OJ Mayo is having a rough season. For the last month, he’s been coming off the bench in favor of the emergent Xavier Henry, and seems to have slipped from franchise staple to expendable asset in the eyes of fans and the franchise. While teammates Rudy Gay (24) and Mike Conley (23) have received expensive contracts, it’s becoming increasingly unlikely that Mayo (23) will be offered an extension after he becomes a restricted free agent in 2012. If the Grizzlies do decide to spend on their own again soon, Chris Wallace will target Pau Gasol’s furry little brother first. But while a decrease in playing time and importance within one’s franchise is not usually a positive, I’m holding out hope that Mayo is will continue to find increased relevance in his new role.
Maybe I’m blinded by the fact I’ve been hearing about OJ since he was hitting step-back jumpers eighth grade, but every time I see him play, I find myself digging his game. The vapors of that middle school legend might be confounding my critical evaluation, but damn if Mayo doesn’t play like a starter for a good stretch every time I watch him (like on Monday when he put 27 on the Spurs in his only start since being benched in November). Yet, I also understand why he may not mesh along side with the diminutive Mike Conley.
Indeed, Mayo’s skill set is a catalog of contradictions:
He’s got a high basketball IQ but makes poor decisions distributing the ball. He’s got clever scoring instincts, but can have difficulty creating his own shot. He’s strong and has good hands as a defender, but has only average wingspan and is undersized when defending shooting guards. He’s still quite young, but doesn’t seem to be shoring up the deficiencies in his game, like ball handling, as quickly as one might expect from a player with his obsessive work ethic.
It’s the collision of these descriptions that make Mayo ill-equipped to start against the bigger, faster twos or lead an offense from the point. But while the transition has not been smooth this season, I believe Mayo will ultimately deliver great value in an expansive sixth man role– perhaps on a new team.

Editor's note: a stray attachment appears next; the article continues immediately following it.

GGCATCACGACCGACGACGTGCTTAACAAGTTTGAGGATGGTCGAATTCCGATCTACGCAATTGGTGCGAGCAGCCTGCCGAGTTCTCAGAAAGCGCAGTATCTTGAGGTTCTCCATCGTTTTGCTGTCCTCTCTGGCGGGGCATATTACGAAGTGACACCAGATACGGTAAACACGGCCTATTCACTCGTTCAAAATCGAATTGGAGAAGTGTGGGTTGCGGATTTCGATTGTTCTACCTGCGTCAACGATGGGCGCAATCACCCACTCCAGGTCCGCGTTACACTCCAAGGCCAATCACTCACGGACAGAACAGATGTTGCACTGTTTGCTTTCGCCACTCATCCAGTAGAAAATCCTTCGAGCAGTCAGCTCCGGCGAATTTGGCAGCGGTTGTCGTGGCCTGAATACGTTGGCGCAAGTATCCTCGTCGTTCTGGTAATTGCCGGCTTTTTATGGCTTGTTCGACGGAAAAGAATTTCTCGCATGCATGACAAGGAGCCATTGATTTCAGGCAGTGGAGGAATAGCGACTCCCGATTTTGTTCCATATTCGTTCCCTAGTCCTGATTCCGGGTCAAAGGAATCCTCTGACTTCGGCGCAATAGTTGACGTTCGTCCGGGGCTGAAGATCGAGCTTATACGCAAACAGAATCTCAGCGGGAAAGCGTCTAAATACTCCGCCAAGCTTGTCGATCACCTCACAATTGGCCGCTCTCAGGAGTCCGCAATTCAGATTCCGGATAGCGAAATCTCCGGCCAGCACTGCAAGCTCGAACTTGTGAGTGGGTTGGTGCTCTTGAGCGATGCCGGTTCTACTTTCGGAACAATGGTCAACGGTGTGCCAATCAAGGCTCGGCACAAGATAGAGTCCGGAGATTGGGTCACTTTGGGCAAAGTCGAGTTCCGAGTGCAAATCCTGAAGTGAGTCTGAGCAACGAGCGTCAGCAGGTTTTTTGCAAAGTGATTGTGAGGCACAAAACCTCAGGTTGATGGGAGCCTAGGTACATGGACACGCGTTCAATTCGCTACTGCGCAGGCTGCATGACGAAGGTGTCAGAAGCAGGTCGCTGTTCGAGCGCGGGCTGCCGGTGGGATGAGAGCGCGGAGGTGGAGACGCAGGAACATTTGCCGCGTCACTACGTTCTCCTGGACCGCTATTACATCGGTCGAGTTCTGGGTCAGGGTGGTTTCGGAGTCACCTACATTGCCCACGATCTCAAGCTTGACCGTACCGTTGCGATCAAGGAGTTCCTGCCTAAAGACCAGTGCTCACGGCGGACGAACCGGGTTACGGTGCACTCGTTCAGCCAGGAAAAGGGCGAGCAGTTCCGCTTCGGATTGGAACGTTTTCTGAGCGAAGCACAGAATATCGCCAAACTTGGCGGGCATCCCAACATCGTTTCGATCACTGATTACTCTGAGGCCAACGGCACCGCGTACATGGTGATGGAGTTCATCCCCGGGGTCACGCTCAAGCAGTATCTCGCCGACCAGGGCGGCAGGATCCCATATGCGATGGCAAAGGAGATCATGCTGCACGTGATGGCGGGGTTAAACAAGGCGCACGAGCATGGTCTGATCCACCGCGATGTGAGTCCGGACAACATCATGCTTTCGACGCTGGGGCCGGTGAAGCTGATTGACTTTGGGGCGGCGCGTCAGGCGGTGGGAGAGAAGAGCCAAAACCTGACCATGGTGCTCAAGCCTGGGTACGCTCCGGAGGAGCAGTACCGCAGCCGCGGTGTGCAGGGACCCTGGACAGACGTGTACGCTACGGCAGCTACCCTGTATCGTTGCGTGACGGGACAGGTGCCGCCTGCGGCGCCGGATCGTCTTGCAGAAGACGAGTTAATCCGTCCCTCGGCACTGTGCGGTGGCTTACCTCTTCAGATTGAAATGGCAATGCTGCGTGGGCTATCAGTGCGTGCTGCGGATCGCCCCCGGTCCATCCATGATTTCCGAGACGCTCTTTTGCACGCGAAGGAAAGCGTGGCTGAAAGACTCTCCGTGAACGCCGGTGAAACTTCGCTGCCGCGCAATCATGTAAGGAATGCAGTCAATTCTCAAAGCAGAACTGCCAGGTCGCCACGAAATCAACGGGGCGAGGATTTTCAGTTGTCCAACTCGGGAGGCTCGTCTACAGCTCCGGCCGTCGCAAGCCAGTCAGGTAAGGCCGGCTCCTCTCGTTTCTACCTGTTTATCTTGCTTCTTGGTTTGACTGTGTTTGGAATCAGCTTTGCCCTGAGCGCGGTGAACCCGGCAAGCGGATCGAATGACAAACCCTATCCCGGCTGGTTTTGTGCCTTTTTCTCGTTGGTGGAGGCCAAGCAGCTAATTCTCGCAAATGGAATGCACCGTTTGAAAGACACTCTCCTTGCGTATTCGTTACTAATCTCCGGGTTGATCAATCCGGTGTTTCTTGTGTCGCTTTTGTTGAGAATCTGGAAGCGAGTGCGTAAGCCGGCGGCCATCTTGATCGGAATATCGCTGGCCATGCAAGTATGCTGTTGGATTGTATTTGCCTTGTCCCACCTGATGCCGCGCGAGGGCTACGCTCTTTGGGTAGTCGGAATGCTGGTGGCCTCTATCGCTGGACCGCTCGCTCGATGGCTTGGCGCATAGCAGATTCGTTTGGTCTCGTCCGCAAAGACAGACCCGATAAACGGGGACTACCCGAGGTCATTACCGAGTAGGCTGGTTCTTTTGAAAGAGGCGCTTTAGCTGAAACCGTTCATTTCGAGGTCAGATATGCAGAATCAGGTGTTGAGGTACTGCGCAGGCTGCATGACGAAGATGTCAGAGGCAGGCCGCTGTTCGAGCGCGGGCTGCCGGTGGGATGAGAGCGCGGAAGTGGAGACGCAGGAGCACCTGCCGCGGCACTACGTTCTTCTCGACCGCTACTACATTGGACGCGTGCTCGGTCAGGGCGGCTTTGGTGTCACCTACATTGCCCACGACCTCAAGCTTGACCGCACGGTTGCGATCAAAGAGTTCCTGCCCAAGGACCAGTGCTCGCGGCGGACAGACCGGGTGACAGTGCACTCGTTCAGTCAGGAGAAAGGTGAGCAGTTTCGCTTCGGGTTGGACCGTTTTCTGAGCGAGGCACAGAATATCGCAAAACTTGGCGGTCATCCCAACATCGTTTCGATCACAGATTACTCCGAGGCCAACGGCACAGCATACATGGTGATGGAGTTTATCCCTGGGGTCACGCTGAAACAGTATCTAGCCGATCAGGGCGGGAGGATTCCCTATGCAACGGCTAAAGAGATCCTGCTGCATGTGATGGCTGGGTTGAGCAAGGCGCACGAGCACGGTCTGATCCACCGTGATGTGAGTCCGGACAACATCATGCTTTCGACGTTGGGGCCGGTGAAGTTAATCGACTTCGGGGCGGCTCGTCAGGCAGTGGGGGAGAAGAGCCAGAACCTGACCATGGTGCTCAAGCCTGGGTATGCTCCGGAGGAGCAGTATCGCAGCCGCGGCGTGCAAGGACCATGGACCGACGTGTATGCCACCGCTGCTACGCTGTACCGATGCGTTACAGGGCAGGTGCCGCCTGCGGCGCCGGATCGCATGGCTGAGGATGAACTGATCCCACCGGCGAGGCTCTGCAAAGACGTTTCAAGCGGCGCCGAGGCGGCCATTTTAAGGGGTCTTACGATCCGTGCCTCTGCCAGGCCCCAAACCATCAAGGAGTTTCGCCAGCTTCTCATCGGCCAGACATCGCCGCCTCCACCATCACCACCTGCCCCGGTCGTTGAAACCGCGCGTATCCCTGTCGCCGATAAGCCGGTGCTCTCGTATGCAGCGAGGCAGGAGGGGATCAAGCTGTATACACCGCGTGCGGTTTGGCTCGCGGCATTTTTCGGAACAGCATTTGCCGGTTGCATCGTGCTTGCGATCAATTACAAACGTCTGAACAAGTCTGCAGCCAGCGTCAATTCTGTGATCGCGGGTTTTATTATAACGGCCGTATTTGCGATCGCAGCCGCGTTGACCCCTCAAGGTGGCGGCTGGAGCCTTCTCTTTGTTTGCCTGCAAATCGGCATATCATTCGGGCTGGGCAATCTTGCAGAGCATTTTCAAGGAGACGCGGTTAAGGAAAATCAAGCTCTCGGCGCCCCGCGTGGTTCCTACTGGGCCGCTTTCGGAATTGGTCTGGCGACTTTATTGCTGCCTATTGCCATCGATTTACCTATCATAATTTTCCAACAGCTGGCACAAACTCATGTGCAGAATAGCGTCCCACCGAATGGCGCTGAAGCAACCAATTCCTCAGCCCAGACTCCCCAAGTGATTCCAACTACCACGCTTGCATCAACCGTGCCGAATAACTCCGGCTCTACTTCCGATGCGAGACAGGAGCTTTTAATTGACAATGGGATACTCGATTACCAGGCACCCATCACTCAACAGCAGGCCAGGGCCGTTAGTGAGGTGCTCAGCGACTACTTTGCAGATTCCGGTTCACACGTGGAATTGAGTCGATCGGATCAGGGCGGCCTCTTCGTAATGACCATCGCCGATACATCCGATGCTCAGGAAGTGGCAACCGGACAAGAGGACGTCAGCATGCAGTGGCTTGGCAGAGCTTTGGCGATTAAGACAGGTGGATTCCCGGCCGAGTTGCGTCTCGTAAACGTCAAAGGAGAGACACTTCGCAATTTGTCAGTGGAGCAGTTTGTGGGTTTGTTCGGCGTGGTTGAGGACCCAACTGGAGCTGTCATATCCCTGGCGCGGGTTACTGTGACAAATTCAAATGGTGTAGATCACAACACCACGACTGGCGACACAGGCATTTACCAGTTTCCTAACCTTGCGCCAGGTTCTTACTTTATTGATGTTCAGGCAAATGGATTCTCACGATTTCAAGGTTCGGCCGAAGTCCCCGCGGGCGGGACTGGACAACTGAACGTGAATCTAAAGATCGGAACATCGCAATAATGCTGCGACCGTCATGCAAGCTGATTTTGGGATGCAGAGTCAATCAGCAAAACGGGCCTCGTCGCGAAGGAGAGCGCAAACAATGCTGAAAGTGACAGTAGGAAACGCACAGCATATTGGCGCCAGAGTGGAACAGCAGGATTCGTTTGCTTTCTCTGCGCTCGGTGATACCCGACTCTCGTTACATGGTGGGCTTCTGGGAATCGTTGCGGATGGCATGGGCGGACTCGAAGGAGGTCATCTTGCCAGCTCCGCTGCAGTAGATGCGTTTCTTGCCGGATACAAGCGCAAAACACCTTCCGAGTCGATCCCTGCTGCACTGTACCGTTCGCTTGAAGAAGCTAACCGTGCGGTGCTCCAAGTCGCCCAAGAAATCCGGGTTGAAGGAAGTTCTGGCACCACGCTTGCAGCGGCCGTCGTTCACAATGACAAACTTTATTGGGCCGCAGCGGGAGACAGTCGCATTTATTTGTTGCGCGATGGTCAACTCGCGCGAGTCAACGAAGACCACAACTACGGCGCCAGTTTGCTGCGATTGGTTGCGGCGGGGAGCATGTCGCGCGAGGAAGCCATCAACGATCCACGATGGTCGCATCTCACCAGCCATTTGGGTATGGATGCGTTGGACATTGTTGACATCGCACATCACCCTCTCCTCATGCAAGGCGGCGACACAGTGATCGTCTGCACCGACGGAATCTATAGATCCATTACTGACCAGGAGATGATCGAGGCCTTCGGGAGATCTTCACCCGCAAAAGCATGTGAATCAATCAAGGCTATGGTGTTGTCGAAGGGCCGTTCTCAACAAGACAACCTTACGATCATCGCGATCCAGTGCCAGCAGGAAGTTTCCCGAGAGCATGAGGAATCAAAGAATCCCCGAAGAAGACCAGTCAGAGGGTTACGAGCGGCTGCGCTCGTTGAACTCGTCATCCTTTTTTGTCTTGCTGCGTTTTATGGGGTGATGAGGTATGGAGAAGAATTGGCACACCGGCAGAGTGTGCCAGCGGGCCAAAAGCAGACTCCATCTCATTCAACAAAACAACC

After an ugly start in his new role, over his last five appearances off the bench he’s averaging 14.8pts/gm, 58.3% FG, 38.9% 3PTFG, and 2 AST in 23 minutes of burn.
Some might compare him to Denver’s J.R. Smith for their shared ability to score in bunches using questionable shot selection. But unlike Smith, focus has never been Mayo’s hang up. Instead, one gets the sense that Mayo just needs the right situation to regain his swag. NBA players don’t produce in a vacuum, and the right surroundings could mitigate Mayo’s limitations in the same way Jason Terry so brilliantly compliments his teammates in Dallas.
Off the bench, Terry has mastered the ability to attack relentlessly with his exceptionally accurate midrange pull-up/pick and roll game and also disappear from the defense’s consciousness for wide open threes. He is equally comfortable cashing in on opportunities created by his assist happy Dallas teammates or creating crunch-time buckets of through the unstoppable Dirk-Terry Two Man Clinic. This balance allows him to carry the second unit just as naturally as he fits in as the second or third option with the starters. I can see Mayo’s maturity as a player allowing him to fill a similar role on more veteran club.
Certainly Mayo and Terry aren’t perfect analogs. There was never a question as to what position Mayo would play in the NBA, and he’ll never average 7.4 assists like Terry did in Atlanta. But OJ is a steady ball handler if he doesn’t have to run the point. Though his 1.22 Ast/TO ratio isn’t great, his turnovers per 100 possession rating is similar that of Terry and Manu Ginobili. Terry is also the more explosive athlete, though at this point in his career his filthy pull up sets up his drive.
But Mayo’s mid range and overall shooting game is sure to be of value for many years, and his numbers last season (45.8% FG, 38.8% 3ptFG) already compare favorably to JET’s career marks (44.9% FG, 38.1% FG). On midrange jumpers (16-23 ft), his shooting percentage in his two full seasons, 42.7%, is better than that of Paul Pierce (39.06) and Kobe Bryant (41.34) in that same time period, though not quite in Terry’s rarefied class (44.83%).
Still a couple years from his statistical prime, Mayo is far from a bust. Though he may never be in the same echelon as draft-mates Eric Gordon or Michael Beasely, his understanding, appetite for improvement and near flawless shooting motion make him a very attractive pick up for a good veteran team that can maximize his specific talents while helping to temper his incurable deficiencies.
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